Indian parents on dating
When my father at last gave the two of us permission to be alone, I ushered Alex into our family room to chat for a quick 20 minutes and decide whether or not I'd marry him. If Alex happens to be around, they appraise us both, searching for signs of trauma or misery. But the life we live together is still difficult for me to reconcile.
When I tell people here in America that I have an arranged marriage, they react in one of two ways. Eventually, they lean in and whisper, “Well, it ended up just fine, right? For one thing, the words "arranged marriage" conjure up images that have nothing to do with me. Love, though—the practical, everyday love we choose in spite of our differences—is unwavering. Neither Alex nor I, when we describe our first meeting, use words like “attraction,” or “love at first sight,” or “romance.” I don’t say, “My pulse raced when you walked in the door.” He doesn’t say, “I got tongue-tied every time you asked me a question.” Neither of us says, “I really wanted to kiss you when we said goodbye.” In my case, what arranged marriage took away early on was the thrill of pursuit.
I like him.” Nothing extraordinary about what she said and I didn’t technically need her approval to date David.
But there was a certain sense of sweet relief, intense happiness, and a child-like excitement knowing that my sister approves of my boyfriend. Dad and I trust you and if you think he’s the right one for you, then you have our support.” I was surprised.
They never seemed to care about culture and/or religion when it came to the men we dated. I hope they’re okay.”, she sounded genuinely concerned. his Uncle’s family lives there but their house was unharmed. Over the next few months, I had Dave briefly chat with my parents over the phone/skype every once in a while.
But that was in India where most of everyone is Brown. If you heard them talk, you couldn’t tell David wasn’t their own son. Long distance dating was tough but not particularly horrible for us.
I wasn’t sure how they would react to the news of my boyfriend being Black. Wasn’t there a big earthquake there recently that destroyed a lot of homes? Fast forward a year, I have now graduated and moved to Washington, D. After 2 years, when David graduated, he secured his dream job in the same company I was working for.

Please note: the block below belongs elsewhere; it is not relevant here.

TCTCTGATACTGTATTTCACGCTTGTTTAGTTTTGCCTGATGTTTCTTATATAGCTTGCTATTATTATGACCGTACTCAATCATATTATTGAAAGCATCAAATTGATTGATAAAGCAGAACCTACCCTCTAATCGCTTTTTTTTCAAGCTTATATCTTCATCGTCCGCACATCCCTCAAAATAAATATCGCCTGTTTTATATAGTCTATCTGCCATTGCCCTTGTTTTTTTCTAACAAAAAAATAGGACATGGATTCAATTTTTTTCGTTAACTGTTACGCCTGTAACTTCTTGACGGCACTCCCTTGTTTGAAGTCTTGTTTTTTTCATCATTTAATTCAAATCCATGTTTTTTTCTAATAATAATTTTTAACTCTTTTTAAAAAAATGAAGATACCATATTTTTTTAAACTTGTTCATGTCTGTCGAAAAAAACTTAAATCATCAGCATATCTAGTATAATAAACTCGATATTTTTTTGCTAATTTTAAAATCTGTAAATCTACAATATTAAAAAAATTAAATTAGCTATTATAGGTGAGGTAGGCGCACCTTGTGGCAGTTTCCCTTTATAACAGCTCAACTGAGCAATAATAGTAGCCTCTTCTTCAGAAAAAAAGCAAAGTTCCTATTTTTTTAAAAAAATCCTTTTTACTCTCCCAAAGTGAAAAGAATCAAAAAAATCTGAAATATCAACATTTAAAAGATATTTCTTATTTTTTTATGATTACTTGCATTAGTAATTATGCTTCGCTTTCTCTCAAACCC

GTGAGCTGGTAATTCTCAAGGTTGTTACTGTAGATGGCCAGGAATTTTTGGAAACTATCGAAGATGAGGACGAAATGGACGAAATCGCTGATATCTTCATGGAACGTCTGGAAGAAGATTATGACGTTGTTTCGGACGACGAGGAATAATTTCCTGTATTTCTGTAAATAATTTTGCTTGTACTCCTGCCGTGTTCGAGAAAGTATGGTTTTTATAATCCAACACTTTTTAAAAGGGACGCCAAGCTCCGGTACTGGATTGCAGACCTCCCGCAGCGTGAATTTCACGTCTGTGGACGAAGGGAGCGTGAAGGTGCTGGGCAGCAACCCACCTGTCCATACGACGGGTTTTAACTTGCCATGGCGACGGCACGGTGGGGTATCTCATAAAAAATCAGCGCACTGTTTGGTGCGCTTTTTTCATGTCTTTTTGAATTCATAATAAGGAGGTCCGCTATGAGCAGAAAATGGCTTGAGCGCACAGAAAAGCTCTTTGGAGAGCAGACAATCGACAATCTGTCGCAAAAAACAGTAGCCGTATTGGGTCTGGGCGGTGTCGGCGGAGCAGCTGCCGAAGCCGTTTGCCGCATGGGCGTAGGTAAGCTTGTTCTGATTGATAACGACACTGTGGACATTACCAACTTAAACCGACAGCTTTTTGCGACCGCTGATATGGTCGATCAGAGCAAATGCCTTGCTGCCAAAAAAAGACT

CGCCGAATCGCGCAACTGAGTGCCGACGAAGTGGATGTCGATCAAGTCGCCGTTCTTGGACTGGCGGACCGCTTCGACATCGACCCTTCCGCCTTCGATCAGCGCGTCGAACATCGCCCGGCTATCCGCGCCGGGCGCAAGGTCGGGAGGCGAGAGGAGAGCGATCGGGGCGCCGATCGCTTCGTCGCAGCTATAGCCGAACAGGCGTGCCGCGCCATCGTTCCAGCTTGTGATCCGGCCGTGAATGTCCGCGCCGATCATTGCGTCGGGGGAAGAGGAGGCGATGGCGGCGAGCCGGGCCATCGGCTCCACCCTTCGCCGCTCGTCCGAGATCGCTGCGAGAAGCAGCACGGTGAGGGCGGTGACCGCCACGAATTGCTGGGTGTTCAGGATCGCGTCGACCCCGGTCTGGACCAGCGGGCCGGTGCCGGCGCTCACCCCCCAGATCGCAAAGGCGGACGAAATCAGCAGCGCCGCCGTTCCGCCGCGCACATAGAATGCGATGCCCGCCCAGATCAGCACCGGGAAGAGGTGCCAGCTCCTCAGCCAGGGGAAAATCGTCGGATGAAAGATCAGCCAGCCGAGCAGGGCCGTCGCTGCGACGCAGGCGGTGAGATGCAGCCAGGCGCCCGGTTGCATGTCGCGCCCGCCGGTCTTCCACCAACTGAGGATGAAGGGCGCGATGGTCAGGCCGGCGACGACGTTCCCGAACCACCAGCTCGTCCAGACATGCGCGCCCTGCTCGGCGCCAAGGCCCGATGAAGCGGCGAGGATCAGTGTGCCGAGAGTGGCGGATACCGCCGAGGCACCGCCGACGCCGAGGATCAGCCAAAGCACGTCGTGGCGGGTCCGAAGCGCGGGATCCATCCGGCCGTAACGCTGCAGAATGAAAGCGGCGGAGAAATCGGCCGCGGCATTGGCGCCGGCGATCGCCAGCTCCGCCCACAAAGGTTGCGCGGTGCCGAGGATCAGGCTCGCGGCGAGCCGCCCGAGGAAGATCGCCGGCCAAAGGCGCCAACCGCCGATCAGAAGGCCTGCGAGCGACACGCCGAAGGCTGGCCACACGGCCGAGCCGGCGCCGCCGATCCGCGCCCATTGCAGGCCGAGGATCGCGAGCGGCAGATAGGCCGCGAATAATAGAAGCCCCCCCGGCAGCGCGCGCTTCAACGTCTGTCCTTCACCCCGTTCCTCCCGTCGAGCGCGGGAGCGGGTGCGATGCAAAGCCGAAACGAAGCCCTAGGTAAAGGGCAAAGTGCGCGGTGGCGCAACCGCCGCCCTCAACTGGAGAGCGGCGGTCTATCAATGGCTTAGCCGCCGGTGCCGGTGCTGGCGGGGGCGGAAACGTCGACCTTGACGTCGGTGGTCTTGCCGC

May be that’s my I subconsciously withheld that detail. My next big challenge was telling my parents Dave was going to move in with me.
When I told my sister about David, her initial response wasn’t negative but one of skepticism.
My sister being the older, much protective, sibling, I recalled a similar reaction from her each time I dated someone new, regardless of race or nationality.
We both ended up not discussing it further at the time.
Yes, I know this is hard for most Americans to understand, but it's true. But what can "choice" mean in such restrictive circumstances? Yes, we’ve changed, and yes, we’ve accommodated, but isn’t No, my elders would say emphatically, it is not. He’s a committed provider and a loving father to our two children.
During my senior year of college, my parents contacted a network of friends and relatives, and an international community came together to find me a husband. In ways I’m still coming to understand, it's our not-choosing that has reverberated across the years of our marriage, breaking us in ways we can’t mend, and recreating us in others. We have a comfortable life, rooted in tradition, family, and culture.